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Everything posted by DrRocket

  1. This entire discussion was predicated on special relativity. That implies no gravity. Mass in general relativity is a whole new can of worms. http://en.wikipedia....eral_relativity
  2. 1. There is no meaning in mathematics to the term "reference frame". It is a concept from physics. I think you are referring to what in linear algebra is called a set of basis vectors. 2. Given two sets of basis vectors x1, x2, .., xn and y1,y2,...yn a change of basis is a matrix T for which the ith column is the coordinates of xi in terms of y1, y2, .., yn 3. So to solve the vector equation u= A.v in terms of matrices you need to express everything in terms of a single basis. The transformation T is actually the identity linear transformation, though not the identity matrix. If it takes the "left frame" to the "right frame" then your equation in matrix terms, referred to the "right frame" is u= ATv This reduces the problem to solving u= B.v in a single reference frame. Unless the vector space is 1-dimensional there are infinitely many such matrices B for any given u and v. 4. If with respect to a fixed basis, and given u and v you want to find a linear transformation such that u=Bv you can simply send v to u and extend linearly. There are infinitely many ways to do this in dimension 2 and above. One simple way is this: If u has coordinates (u1, u2, ..., un) and v has coordinates (v1, v2, ..., vn) B can be a diagonal matrix with diagonal elements u1/v1, u2/v2, ... , un/vn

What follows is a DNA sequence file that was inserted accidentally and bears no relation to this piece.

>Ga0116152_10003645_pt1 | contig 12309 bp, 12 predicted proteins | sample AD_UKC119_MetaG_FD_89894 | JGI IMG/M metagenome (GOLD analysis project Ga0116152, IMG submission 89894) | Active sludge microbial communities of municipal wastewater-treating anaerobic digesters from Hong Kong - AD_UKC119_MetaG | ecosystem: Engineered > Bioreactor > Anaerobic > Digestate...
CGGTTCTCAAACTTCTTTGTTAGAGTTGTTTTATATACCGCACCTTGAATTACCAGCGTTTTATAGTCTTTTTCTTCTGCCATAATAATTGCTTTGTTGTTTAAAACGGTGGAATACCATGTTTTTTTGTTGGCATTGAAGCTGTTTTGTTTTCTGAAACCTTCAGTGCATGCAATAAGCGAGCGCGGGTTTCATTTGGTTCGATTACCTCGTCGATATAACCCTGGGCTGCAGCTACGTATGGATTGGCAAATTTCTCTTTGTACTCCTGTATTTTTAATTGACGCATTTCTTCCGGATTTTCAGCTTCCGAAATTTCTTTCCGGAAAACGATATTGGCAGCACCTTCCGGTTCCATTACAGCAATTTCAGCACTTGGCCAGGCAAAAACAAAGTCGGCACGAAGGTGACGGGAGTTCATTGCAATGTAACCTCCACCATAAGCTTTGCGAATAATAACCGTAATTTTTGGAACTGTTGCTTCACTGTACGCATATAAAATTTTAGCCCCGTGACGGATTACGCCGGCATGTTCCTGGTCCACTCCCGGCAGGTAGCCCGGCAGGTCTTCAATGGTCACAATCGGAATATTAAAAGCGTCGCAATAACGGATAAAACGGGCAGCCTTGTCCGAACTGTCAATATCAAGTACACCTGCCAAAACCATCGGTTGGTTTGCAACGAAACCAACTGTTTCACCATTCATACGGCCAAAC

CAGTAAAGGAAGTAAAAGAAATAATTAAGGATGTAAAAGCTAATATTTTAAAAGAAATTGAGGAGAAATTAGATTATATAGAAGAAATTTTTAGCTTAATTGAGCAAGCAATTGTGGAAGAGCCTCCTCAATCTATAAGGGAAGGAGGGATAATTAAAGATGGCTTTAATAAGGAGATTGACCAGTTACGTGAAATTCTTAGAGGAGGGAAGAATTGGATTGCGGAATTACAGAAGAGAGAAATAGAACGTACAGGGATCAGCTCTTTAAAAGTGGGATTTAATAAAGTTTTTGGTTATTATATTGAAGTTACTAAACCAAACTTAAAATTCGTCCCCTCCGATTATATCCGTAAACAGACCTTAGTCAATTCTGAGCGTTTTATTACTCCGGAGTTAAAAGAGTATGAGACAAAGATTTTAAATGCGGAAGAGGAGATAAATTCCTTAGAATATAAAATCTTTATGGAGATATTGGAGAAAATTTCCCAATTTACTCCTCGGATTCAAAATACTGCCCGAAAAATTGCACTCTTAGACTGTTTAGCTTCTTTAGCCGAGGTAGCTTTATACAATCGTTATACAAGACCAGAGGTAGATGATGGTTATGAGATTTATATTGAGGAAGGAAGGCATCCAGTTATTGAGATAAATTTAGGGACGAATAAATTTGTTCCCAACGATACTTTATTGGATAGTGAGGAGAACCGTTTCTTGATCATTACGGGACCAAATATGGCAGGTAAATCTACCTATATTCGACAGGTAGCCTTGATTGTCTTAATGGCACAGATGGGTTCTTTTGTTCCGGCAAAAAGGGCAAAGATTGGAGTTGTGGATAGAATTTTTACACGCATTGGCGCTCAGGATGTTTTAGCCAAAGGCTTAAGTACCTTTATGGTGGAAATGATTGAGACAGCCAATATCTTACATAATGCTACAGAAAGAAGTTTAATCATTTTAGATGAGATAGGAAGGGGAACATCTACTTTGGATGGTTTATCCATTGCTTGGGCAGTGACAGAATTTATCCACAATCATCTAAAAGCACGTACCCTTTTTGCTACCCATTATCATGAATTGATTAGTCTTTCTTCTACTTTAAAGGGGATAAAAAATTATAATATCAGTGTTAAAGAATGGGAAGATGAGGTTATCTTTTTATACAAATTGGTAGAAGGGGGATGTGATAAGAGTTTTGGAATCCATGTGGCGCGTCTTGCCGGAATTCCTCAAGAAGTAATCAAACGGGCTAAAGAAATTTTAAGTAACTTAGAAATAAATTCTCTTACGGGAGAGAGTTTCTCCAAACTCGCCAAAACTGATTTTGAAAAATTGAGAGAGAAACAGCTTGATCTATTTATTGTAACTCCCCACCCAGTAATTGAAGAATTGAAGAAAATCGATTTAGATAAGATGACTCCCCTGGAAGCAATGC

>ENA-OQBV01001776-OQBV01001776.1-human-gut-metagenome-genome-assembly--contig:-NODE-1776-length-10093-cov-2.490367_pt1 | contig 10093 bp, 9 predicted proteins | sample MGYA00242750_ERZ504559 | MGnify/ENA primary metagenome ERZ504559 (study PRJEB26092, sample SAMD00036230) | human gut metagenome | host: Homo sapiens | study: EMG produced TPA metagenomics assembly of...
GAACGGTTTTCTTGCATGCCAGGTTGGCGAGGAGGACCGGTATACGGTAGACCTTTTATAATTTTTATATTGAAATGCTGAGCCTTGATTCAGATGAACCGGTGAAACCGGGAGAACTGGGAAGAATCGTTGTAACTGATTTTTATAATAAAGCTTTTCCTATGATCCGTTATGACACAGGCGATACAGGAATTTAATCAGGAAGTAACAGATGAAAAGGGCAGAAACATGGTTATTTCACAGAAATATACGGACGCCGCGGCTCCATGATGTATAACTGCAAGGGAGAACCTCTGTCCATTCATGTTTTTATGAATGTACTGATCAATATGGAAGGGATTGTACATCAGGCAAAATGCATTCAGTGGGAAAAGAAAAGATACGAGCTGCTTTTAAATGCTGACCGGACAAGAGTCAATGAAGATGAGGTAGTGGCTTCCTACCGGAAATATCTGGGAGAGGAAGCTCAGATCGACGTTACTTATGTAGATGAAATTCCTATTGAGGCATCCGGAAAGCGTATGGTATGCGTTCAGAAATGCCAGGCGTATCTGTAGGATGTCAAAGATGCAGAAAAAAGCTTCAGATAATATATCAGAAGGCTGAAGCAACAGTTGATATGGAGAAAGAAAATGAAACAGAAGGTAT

3. 1. Since the equation is non-linear, what makes you think that the solution is expressible as the sum of "the general homogeneous solution" plus an "inhomogeneous solution" ? When the differential operator is linear, any two solutions of the inhomogeneous equation differ by a solution of the homogeneous equation. Not so for non-linear equations. 2. [math] x(t) = e^x - \dfrac{x^2}{2} + cos(t) [/math] fails to express x explicitly as a function of t. 3. [math] \dfrac {d}{dt}( e^x - \dfrac{x^2}{2} + cos(t)) = e^{x(t)} \frac {dx}{dt} -x \frac {dx}{dt} - sin(t) [/math] [math] \dfrac {d^2}{dt^2}( e^x - \dfrac{x^2}{2} + cos(t))[/math][math] = e^{x(t)} (\frac {dx}{dt})^2 + e^{x(t)} \frac {d^2x}{dt^2} - (\frac {dx}{dt})^2 -x \frac {d^2x}{dt^2} - cos(t) [/math] This does not appear to help very much. 4. The technique you are applying in your [math]x''(t) + 1 = e^{x(t)}; \lambda^2+1 = 0 \Rightarrow \lambda_{1} = i, \lambda_{2} = -i ; x(t) = D_{1}cos(t) + D_{2}sin(t) \because x(0) = 1 , x'(0) = 0 [/math] is intended for homogeneous linear equations. But this is all screwed up. First because [math]x''+1=0[/math] is not homogeneous, and second because it does not help with [math]x''(t) + 1 = e^{x(t)}[/math] The solutions to [math]x"=-1[/math] are [math] x(t) = - \frac {t^2}{2} - at + c [/math], so you can see that you have misapplied the characteristic equation.
  4. Sorry, brain fart. None of the techniques discussed are going to work, because this ODE is non-linear. [math] \dfrac {d^2 \ x}{dt^2} - e^x = -1[/math] Given the OP's statement that a solution in terms of a general solution to the homogeneous equation plus a particular solution to the inhomogeneous equation is expected (which applies to a linear ODE), I suspect that the equation written is not the equation of the real problem. Should it be [math] \dfrac {d^2 \ x}{dt^2} = e^t -1[/math] ? If so, then integrate twice.